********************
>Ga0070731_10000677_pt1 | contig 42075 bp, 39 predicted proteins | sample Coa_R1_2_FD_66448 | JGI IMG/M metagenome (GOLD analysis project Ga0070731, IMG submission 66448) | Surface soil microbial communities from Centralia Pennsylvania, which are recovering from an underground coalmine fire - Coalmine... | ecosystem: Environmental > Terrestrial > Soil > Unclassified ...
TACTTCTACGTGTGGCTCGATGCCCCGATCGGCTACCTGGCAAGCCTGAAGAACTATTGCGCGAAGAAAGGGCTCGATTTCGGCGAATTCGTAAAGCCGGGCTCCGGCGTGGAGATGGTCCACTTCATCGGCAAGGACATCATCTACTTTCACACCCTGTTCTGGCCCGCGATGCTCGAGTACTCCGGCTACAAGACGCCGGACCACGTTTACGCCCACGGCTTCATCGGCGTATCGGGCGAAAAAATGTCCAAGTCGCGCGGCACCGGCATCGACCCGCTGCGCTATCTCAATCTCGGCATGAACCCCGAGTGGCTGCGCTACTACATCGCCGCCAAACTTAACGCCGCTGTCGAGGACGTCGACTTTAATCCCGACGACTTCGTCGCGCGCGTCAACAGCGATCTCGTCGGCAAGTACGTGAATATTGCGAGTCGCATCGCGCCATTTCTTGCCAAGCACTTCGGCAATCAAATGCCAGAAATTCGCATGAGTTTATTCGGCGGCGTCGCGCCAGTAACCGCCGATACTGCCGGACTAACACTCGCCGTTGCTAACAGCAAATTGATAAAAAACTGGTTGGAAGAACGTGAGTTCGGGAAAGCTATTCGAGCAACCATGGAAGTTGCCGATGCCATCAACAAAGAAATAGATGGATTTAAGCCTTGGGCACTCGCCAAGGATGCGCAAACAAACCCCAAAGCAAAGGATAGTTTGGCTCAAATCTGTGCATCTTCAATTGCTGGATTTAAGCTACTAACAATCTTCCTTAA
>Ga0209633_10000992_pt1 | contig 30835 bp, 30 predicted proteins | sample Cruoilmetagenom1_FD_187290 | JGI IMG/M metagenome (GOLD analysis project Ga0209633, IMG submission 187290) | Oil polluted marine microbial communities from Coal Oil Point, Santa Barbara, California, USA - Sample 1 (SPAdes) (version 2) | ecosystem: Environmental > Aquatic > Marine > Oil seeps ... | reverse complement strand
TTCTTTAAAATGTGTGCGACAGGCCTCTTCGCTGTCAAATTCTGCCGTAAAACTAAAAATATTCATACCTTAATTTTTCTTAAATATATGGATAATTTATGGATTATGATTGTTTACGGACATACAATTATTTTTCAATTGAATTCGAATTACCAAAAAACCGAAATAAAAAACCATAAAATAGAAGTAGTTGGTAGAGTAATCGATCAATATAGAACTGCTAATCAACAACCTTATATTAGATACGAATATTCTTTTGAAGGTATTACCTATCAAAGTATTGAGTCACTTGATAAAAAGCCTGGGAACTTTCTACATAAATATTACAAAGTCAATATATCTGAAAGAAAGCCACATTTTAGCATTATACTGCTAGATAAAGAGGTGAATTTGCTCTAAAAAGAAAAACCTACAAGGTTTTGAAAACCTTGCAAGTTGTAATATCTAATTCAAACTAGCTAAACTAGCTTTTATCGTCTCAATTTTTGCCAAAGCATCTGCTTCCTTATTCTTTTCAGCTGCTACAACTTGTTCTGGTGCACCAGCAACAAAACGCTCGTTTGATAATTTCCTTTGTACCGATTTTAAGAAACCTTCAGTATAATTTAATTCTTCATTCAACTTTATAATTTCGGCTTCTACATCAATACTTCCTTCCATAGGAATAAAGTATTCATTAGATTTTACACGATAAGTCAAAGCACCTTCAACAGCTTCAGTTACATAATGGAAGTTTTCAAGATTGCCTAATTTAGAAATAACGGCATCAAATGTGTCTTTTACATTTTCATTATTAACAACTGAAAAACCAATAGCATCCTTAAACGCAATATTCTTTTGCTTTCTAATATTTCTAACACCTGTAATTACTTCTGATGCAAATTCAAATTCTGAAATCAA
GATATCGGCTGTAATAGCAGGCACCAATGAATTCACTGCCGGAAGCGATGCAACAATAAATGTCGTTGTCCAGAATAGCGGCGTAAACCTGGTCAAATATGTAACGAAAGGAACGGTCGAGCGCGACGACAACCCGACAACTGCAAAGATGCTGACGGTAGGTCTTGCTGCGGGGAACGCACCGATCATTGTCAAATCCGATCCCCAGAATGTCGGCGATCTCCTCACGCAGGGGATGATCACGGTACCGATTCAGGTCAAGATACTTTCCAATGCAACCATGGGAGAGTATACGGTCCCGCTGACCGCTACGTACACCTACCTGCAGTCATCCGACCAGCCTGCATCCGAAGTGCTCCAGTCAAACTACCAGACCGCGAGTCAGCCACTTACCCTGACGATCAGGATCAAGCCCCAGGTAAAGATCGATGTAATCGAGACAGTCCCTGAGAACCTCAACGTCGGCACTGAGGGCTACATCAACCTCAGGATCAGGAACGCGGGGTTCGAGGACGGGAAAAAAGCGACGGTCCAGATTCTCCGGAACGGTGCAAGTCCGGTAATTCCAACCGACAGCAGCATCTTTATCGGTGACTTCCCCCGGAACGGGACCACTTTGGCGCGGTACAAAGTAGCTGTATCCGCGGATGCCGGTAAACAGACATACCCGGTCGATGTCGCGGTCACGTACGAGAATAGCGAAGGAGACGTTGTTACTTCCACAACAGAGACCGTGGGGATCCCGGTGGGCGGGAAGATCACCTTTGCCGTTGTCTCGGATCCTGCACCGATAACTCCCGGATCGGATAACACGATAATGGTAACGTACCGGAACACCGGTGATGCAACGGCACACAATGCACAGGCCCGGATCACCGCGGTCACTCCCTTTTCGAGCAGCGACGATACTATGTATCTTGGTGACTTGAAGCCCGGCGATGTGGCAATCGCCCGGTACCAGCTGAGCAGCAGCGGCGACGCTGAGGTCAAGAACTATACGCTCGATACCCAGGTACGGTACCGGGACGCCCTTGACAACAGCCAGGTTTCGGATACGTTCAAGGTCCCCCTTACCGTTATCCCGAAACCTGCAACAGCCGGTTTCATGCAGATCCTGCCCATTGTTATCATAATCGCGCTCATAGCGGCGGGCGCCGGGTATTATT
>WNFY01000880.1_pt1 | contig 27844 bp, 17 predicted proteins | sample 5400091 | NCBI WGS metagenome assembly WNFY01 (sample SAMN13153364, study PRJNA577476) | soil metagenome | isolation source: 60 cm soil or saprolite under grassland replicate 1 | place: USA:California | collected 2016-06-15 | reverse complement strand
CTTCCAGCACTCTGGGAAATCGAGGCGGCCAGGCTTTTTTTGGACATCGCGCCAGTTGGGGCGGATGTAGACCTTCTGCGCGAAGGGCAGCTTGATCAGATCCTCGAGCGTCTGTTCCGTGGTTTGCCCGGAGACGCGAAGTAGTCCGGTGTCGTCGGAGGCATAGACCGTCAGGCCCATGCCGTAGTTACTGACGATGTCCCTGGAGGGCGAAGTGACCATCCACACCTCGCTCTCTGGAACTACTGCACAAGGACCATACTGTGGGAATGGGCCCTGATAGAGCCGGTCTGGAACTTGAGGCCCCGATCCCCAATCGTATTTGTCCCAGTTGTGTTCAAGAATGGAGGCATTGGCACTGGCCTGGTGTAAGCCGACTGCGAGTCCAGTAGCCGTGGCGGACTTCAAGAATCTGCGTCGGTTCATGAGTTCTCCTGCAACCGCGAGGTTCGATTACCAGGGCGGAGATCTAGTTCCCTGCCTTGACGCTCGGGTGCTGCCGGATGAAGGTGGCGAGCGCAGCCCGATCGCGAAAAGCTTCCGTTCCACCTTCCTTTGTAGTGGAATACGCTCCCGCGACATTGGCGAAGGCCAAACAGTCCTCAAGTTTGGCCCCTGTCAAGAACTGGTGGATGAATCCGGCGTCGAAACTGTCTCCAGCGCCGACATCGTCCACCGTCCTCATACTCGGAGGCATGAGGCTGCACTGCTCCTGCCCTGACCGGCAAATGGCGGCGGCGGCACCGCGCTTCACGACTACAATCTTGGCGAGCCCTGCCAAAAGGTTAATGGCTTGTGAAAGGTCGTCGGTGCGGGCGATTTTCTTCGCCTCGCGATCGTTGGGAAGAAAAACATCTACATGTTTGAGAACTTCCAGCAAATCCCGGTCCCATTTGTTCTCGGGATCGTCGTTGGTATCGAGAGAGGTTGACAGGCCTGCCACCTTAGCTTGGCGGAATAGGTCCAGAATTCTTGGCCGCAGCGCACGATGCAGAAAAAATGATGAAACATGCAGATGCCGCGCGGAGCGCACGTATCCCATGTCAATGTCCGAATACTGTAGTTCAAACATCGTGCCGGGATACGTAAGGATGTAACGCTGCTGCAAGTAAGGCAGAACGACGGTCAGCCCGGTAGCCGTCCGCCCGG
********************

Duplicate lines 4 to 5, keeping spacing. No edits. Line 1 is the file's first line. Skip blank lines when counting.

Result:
TTCTTTAAAATGTGTGCGACAGGCCTCTTCGCTGTCAAATTCTGCCGTAAAACTAAAAATATTCATACCTTAATTTTTCTTAAATATATGGATAATTTATGGATTATGATTGTTTACGGACATACAATTATTTTTCAATTGAATTCGAATTACCAAAAAACCGAAATAAAAAACCATAAAATAGAAGTAGTTGGTAGAGTAATCGATCAATATAGAACTGCTAATCAACAACCTTATATTAGATACGAATATTCTTTTGAAGGTATTACCTATCAAAGTATTGAGTCACTTGATAAAAAGCCTGGGAACTTTCTACATAAATATTACAAAGTCAATATATCTGAAAGAAAGCCACATTTTAGCATTATACTGCTAGATAAAGAGGTGAATTTGCTCTAAAAAGAAAAACCTACAAGGTTTTGAAAACCTTGCAAGTTGTAATATCTAATTCAAACTAGCTAAACTAGCTTTTATCGTCTCAATTTTTGCCAAAGCATCTGCTTCCTTATTCTTTTCAGCTGCTACAACTTGTTCTGGTGCACCAGCAACAAAACGCTCGTTTGATAATTTCCTTTGTACCGATTTTAAGAAACCTTCAGTATAATTTAATTCTTCATTCAACTTTATAATTTCGGCTTCTACATCAATACTTCCTTCCATAGGAATAAAGTATTCATTAGATTTTACACGATAAGTCAAAGCACCTTCAACAGCTTCAGTTACATAATGGAAGTTTTCAAGATTGCCTAATTTAGAAATAACGGCATCAAATGTGTCTTTTACATTTTCATTATTAACAACTGAAAAACCAATAGCATCCTTAAACGCAATATTCTTTTGCTTTCTAATATTTCTAACACCTGTAATTACTTCTGATGCAAATTCAAATTCTGAAATCAA
GATATCGGCTGTAATAGCAGGCACCAATGAATTCACTGCCGGAAGCGATGCAACAATAAATGTCGTTGTCCAGAATAGCGGCGTAAACCTGGTCAAATATGTAACGAAAGGAACGGTCGAGCGCGACGACAACCCGACAACTGCAAAGATGCTGACGGTAGGTCTTGCTGCGGGGAACGCACCGATCATTGTCAAATCCGATCCCCAGAATGTCGGCGATCTCCTCACGCAGGGGATGATCACGGTACCGATTCAGGTCAAGATACTTTCCAATGCAACCATGGGAGAGTATACGGTCCCGCTGACCGCTACGTACACCTACCTGCAGTCATCCGACCAGCCTGCATCCGAAGTGCTCCAGTCAAACTACCAGACCGCGAGTCAGCCACTTACCCTGACGATCAGGATCAAGCCCCAGGTAAAGATCGATGTAATCGAGACAGTCCCTGAGAACCTCAACGTCGGCACTGAGGGCTACATCAACCTCAGGATCAGGAACGCGGGGTTCGAGGACGGGAAAAAAGCGACGGTCCAGATTCTCCGGAACGGTGCAAGTCCGGTAATTCCAACCGACAGCAGCATCTTTATCGGTGACTTCCCCCGGAACGGGACCACTTTGGCGCGGTACAAAGTAGCTGTATCCGCGGATGCCGGTAAACAGACATACCCGGTCGATGTCGCGGTCACGTACGAGAATAGCGAAGGAGACGTTGTTACTTCCACAACAGAGACCGTGGGGATCCCGGTGGGCGGGAAGATCACCTTTGCCGTTGTCTCGGATCCTGCACCGATAACTCCCGGATCGGATAACACGATAATGGTAACGTACCGGAACACCGGTGATGCAACGGCACACAATGCACAGGCCCGGATCACCGCGGTCACTCCCTTTTCGAGCAGCGACGATACTATGTATCTTGGTGACTTGAAGCCCGGCGATGTGGCAATCGCCCGGTACCAGCTGAGCAGCAGCGGCGACGCTGAGGTCAAGAACTATACGCTCGATACCCAGGTACGGTACCGGGACGCCCTTGACAACAGCCAGGTTTCGGATACGTTCAAGGTCCCCCTTACCGTTATCCCGAAACCTGCAACAGCCGGTTTCATGCAGATCCTGCCCATTGTTATCATAATCGCGCTCATAGCGGCGGGCGCCGGGTATTATT